Dorpers: The Great Survivors
Farmer's Weekly|December 04, 2020
According to Northern Cape sheep breeders Hennie and Hercules Erasmus, the Dorper was bred to thrive on harsh veld. Putting these animals under feedlot conditions ‘waters down’ their hardiness, they explained.

22YEARS AGO

“It will take hard work, and careful selection of sheep reared under harsh veld conditions, to get back to the ideal Dorper,” says Hennie.

Hennie and his father Hercules run a 3 000-head flock on the farm Elim in Douglas. While they are not all stud animals, they are all of high quality. Hercules has taken great care to keep the breeding lines separate and pure, and the stud flock nucleus consists of only the best breeding material.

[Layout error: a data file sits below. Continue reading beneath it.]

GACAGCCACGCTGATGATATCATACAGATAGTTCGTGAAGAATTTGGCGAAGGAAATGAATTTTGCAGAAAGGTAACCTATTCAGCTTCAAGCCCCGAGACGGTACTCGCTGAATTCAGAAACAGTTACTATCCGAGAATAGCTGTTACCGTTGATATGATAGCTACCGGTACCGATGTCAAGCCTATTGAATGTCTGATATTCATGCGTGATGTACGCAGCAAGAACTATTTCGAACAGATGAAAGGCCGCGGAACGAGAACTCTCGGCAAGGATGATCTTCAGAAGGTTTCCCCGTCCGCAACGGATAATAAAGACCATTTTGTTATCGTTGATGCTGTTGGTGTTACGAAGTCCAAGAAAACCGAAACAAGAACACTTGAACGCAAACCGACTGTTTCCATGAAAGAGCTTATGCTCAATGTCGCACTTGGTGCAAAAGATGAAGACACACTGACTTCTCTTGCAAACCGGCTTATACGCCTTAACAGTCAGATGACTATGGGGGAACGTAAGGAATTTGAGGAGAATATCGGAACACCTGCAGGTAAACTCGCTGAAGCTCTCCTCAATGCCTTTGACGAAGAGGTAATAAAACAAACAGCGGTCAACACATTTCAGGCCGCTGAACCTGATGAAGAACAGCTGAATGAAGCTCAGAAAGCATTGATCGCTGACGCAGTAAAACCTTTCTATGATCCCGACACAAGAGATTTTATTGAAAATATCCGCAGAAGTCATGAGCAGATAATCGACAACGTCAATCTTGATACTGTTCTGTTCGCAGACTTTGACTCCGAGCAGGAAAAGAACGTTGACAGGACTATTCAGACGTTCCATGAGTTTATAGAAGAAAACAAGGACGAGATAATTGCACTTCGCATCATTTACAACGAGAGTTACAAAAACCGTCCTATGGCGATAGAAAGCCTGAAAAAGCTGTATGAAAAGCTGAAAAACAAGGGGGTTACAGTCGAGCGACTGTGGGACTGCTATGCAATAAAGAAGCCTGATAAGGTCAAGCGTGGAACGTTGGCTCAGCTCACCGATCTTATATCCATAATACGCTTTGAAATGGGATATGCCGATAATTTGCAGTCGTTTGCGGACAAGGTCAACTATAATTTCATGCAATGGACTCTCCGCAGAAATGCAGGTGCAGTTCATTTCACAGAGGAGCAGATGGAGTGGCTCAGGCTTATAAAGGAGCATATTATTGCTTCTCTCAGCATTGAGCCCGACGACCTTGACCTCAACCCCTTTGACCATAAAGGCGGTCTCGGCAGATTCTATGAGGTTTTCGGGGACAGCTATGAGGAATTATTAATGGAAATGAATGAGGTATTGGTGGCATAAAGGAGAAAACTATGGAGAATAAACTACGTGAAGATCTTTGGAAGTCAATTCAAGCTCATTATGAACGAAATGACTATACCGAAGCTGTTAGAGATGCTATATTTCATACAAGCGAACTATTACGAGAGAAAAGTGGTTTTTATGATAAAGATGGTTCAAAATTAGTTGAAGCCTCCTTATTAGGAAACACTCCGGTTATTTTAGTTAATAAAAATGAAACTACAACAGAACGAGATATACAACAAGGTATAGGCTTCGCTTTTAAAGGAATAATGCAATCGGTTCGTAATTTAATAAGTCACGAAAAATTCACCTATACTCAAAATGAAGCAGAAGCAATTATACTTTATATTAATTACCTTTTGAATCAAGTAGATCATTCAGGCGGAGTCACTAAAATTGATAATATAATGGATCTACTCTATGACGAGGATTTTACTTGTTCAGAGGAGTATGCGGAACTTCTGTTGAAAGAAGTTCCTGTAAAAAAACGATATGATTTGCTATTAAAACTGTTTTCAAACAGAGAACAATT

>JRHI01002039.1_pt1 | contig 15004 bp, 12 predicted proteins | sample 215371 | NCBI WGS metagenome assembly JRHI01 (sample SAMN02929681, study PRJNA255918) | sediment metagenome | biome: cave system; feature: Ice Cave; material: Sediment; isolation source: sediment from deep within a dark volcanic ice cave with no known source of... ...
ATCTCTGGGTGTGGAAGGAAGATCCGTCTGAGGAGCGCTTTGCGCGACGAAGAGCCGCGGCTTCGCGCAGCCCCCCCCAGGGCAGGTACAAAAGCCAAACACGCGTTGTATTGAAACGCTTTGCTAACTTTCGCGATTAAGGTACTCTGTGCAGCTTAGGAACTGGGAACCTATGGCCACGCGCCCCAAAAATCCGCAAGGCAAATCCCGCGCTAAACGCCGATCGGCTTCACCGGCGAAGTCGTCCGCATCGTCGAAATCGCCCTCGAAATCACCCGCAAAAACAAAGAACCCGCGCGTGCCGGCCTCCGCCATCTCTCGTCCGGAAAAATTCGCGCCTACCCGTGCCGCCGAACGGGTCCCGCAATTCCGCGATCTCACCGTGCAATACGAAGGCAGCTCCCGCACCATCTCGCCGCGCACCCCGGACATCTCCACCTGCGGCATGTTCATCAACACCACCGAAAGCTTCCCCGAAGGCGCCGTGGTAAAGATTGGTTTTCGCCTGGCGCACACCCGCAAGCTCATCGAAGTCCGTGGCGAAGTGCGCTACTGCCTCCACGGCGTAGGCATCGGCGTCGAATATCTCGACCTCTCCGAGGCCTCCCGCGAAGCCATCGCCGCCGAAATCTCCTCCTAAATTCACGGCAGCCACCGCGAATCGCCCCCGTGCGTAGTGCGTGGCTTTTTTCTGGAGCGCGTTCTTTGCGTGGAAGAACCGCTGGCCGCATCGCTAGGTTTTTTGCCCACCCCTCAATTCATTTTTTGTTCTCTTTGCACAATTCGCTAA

The flock was started by Hennie’s maternal grandfather Hennie de Smidt, who was one of the creators of the Dorper breed. The breed was Horn (dor-) and Persian (-per) sheep.

De Smidt died in 1981, and Hercules took over the running of the flock after only working with his father-in-law for a year.

De Smidt was very firm about not cosseting the sheep.

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